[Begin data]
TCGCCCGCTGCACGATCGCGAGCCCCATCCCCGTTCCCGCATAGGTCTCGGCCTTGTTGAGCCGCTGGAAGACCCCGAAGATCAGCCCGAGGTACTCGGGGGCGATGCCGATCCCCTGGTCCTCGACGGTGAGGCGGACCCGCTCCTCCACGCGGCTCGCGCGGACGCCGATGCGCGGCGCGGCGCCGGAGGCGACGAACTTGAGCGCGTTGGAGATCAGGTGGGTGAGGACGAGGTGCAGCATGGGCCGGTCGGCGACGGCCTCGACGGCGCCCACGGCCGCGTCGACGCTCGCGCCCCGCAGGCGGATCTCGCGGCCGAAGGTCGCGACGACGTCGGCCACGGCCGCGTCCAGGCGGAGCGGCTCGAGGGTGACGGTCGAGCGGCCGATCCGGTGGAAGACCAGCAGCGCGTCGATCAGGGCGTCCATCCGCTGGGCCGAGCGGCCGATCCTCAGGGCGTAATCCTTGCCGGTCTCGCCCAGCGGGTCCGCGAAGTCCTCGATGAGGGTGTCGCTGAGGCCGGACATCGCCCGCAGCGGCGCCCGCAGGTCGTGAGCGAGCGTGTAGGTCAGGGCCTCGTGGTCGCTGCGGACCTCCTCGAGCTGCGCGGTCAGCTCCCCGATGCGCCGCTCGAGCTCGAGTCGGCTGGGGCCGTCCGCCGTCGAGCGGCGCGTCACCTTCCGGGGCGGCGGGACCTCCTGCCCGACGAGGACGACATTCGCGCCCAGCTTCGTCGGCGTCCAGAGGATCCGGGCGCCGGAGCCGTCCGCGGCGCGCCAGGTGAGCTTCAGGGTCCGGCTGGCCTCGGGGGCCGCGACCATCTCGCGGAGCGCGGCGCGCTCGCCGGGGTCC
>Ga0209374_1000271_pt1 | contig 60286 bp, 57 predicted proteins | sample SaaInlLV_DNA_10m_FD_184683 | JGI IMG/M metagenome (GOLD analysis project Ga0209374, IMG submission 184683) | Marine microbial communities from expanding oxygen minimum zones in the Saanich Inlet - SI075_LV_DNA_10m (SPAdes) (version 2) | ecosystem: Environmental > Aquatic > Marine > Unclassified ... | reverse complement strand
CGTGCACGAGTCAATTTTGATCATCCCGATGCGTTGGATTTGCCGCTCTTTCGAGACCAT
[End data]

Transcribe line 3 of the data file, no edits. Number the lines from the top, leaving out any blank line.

CGTGCACGAGTCAATTTTGATCATCCCGATGCGTTGGATTTGCCGCTCTTTCGAGACCAT